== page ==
Eppes honored for service
Published 4:19 pm Tuesday, April 17, 2018
Machelle Eppes, the first African-American Prince Edward County Circuit Court Clerk, was honored by county representatives and friends for her more than decade of service during a celebration of her retirement Saturday.
The celebration took place at the Firemen’s Arena.
Eppes retired April 1. Deputy Circuit Court Clerk, Lynette Coe, is currently serving in the position.
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House Joint Resolution No. 277, passed by the House and Senate in the Virginia General Assembly, noted that Eppes was a graduate of Central High School in Lunenburg County and was hired as deputy clerk in Prince Edward in 1988, later serving as deputy clerk of the Lunenburg County Circuit Court.
“Desirous to be of further service to the Commonwealth, Machelle Eppes ran for and was elected as clerk of the Prince Edward Circuit Court on April 18, 2005,” the resolution read.
The resolution read, “Eppes served Prince Edward County with the utmost integrity and dedication, earning the respect and admiration of her colleagues, to whom she leaves a legacy of excellence.”
During the ceremony, the gospel group Voices of Unity performed. The ceremony was followed by a banquet and dinner.
Prince Edward County Commonwealth’s Attorney Megan Clark, who also served as master of ceremonies, said Eppes made a profound impact on her and everyone who knows her.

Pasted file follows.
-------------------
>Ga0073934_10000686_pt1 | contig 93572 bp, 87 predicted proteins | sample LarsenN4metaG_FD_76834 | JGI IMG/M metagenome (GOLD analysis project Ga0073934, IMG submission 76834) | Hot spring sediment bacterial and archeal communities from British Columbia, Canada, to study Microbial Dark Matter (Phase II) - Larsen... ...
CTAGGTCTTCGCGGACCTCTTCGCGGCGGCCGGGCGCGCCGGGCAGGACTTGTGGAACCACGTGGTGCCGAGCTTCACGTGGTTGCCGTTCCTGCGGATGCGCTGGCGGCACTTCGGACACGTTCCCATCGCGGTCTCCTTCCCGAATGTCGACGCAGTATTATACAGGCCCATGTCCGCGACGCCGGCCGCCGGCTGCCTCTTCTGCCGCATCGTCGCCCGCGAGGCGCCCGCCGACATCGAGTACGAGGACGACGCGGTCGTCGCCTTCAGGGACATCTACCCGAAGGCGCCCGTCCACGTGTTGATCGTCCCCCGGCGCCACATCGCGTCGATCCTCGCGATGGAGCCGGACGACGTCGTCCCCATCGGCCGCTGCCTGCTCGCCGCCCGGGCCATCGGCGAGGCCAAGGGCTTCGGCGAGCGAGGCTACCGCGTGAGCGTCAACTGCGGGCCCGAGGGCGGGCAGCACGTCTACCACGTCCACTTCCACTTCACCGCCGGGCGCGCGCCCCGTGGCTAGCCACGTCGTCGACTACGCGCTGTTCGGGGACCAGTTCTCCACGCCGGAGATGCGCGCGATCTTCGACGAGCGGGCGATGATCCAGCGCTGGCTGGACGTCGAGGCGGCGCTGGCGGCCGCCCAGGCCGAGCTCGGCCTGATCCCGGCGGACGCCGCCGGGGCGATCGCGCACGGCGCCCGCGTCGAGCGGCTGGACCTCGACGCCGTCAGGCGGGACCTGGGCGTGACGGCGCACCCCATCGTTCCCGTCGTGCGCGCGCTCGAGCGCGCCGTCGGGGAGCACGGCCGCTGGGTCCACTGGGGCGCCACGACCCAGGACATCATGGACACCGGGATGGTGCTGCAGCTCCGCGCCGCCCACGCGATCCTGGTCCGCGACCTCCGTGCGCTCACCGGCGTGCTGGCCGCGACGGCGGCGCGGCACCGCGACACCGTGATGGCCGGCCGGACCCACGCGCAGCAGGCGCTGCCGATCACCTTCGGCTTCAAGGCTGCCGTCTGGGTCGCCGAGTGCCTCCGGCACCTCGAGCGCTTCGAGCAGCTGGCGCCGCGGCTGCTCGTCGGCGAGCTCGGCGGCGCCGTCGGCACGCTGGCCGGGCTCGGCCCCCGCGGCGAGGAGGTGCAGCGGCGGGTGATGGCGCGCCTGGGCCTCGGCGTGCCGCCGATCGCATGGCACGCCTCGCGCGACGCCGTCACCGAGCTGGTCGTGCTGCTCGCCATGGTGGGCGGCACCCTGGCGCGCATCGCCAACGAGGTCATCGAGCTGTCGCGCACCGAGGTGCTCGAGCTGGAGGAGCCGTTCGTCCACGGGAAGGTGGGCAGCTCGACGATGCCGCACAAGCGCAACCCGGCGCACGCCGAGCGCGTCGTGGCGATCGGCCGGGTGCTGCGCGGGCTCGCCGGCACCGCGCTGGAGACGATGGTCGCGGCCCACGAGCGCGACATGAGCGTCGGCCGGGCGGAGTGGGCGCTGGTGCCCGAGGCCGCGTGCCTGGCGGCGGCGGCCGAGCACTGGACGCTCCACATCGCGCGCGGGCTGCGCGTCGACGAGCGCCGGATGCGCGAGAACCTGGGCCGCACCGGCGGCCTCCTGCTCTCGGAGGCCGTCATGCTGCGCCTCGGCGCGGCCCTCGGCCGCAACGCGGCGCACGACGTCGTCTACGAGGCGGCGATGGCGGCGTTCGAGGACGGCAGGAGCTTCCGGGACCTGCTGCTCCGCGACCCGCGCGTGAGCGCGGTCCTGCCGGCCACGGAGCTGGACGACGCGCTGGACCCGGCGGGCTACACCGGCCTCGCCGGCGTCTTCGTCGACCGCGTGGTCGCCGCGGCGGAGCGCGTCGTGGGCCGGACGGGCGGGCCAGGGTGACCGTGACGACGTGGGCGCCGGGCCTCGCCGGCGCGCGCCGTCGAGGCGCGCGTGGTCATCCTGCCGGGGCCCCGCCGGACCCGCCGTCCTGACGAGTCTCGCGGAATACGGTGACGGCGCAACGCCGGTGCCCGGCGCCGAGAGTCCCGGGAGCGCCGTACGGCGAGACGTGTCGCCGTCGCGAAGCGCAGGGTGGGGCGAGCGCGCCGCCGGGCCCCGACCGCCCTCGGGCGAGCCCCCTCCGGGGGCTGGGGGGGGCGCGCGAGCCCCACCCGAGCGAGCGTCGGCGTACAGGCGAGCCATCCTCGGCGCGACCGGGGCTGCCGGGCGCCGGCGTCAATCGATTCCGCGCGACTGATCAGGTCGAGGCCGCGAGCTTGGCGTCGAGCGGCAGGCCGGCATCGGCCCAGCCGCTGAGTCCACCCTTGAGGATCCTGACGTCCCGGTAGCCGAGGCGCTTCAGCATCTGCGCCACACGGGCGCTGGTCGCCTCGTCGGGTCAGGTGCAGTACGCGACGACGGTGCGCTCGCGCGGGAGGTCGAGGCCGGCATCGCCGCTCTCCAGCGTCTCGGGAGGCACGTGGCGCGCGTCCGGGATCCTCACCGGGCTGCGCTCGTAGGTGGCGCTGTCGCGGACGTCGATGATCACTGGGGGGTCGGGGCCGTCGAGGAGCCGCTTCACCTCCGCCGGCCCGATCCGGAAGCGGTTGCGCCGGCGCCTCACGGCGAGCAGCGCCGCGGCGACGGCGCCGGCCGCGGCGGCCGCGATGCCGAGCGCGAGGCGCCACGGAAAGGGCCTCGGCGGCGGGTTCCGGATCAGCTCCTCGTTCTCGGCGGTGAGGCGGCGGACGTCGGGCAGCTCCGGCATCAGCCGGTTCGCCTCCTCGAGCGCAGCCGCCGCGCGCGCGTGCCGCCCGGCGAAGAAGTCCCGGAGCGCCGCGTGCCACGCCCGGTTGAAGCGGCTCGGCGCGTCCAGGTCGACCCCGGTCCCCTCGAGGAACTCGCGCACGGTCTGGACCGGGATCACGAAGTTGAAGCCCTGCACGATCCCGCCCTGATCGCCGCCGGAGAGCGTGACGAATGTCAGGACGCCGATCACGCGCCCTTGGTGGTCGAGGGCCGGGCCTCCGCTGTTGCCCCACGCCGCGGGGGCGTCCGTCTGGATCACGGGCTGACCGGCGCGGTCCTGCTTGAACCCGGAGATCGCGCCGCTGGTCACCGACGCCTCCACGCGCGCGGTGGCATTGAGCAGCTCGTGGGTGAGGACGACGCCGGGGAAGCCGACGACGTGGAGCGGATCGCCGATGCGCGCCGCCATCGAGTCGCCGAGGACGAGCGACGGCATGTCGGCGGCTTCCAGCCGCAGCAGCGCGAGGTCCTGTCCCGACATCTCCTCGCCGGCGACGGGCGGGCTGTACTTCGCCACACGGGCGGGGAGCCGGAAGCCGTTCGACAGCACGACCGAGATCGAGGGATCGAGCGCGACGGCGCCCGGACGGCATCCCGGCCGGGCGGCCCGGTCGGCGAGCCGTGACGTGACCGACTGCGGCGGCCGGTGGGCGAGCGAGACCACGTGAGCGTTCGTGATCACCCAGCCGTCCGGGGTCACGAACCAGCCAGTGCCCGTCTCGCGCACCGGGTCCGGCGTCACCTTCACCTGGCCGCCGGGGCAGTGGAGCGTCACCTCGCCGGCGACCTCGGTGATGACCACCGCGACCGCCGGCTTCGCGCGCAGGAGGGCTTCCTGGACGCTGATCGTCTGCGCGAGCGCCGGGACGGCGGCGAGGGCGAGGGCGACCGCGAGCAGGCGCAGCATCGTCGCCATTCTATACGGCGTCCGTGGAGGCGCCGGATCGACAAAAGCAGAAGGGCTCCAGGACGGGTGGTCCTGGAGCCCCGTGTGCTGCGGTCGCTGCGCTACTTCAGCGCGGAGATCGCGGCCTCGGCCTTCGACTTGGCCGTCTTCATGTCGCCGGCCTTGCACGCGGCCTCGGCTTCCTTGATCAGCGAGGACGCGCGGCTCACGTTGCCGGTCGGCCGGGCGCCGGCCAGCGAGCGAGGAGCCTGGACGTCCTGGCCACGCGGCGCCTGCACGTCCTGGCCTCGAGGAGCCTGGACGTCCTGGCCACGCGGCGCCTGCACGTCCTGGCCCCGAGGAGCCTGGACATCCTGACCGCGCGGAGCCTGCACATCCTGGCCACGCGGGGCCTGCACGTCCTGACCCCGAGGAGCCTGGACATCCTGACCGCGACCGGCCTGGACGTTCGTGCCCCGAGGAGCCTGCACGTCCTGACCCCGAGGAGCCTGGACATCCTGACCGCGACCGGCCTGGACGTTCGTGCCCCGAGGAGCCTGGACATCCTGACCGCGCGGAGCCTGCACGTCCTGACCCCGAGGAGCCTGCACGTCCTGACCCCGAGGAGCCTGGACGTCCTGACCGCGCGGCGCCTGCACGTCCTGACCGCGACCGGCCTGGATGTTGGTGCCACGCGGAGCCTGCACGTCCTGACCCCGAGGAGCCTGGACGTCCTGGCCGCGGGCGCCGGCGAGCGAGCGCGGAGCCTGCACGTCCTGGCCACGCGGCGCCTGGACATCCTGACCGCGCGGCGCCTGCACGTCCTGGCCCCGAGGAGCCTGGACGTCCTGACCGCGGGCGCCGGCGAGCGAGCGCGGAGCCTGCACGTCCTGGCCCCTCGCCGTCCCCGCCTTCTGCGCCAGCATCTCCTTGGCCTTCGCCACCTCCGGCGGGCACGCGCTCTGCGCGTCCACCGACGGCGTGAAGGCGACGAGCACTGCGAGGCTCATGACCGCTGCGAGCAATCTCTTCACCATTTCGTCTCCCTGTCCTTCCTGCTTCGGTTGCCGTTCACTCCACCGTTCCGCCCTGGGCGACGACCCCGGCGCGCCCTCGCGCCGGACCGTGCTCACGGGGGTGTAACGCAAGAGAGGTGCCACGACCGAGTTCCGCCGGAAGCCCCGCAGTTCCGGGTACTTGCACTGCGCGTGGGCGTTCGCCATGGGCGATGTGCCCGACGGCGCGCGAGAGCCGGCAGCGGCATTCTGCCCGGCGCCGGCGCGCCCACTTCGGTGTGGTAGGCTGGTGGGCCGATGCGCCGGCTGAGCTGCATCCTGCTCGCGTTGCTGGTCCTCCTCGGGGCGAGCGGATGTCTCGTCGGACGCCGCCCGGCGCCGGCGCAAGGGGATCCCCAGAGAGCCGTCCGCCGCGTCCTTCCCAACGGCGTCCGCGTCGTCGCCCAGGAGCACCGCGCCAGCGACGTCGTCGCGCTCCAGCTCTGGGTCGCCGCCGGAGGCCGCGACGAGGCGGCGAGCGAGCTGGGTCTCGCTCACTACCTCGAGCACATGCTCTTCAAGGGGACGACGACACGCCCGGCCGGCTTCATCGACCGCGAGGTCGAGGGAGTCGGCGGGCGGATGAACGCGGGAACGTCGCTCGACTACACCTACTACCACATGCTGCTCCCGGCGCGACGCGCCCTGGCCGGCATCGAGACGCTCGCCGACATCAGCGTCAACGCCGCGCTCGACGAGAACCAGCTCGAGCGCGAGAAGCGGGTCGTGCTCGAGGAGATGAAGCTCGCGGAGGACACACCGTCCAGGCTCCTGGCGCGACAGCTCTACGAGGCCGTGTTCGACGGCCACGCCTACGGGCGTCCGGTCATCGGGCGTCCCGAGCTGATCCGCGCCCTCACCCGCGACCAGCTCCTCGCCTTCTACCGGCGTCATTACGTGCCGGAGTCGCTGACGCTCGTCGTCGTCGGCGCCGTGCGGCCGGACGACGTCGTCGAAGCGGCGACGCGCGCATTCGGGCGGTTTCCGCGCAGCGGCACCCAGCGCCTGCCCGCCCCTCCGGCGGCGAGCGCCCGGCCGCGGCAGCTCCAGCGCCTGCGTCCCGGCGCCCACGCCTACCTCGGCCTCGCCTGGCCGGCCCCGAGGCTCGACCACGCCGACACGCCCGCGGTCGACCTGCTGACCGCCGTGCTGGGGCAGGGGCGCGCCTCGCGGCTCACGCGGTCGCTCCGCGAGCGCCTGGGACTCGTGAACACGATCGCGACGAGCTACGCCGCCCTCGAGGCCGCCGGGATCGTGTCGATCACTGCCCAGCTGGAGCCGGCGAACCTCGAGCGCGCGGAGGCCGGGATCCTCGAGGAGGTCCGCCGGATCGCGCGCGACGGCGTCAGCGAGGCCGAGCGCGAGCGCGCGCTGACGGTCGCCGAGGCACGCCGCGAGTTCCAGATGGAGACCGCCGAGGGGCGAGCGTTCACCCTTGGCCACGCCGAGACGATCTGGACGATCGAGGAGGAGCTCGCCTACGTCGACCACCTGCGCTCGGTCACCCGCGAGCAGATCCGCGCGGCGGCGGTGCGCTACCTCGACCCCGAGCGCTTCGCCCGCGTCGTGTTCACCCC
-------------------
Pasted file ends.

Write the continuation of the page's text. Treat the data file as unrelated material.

“Machelle is the type of person that you would never, ever know that she was ever having a bad day,” Clark said. “She greets everyone with a smile on her face. She treats everyone with dignity and respect, even though they may not have treated her that way.”
Prince Edward County Judge Donald Blessing spoke and presented Eppes with a resolution from the 10th judicial circuit and a letter from Karl R. Hade, who occupies the Virginia Office of the Executive Secretary.
The resolution and letter noted that during Eppes’ service, all records were converted to electronic formats and that she will be missed by the county and her co-workers.
“Ms. Eppes is super,” Blessing said about Eppes. “She is polite, kind, (and) whether she wanted to or not, she became my friend … She’s been a wonderful clerk.”
“Thank you for your hard work, and dedication to the judicial system and to the citizens of the Commonwealth of Virginia,” the letter from Hade read. “Your contributions throughout the years made a significant impact and a lasting impression on the judiciary.”
The Prince Edward County Board of Supervisors Chair Pattie-Cooper Jones, Hampden District Supervisor Dr. Odessa Pride and Vice Chair Jim Wilck presented Eppes with a plaque honoring her for her service.
Larry Winkler noted Eppes is the first African-American Circuit Court Clerk with Prince Edward, and expressed pride for Eppes’ contribution on behalf of her family, having family members stand.
“Machelle, your family loves you and we are so proud of you,” Winkler said. “God has brought you through the hard times and the good times, and he will always walk with you.”
Lynette Coe, with several employees with the clerk’s office, came forward to honor Eppes.
“This is a bittersweet moment for us,” Coe said, noting that she and the other employees were commonly nicknamed “Machelle’s Girls. “You have provided leadership and dedication to the citizens of this county and you’ve always gone above and beyond.”
“You have spent every day inspiring us, guiding us and praying for us,” Coe said.
Becoming emotional, Eppes thanked members of the audience, county residents and co-workers for their support.
“I have been so blessed and filled with so much joy to have been your circuit court clerk,” Eppes said.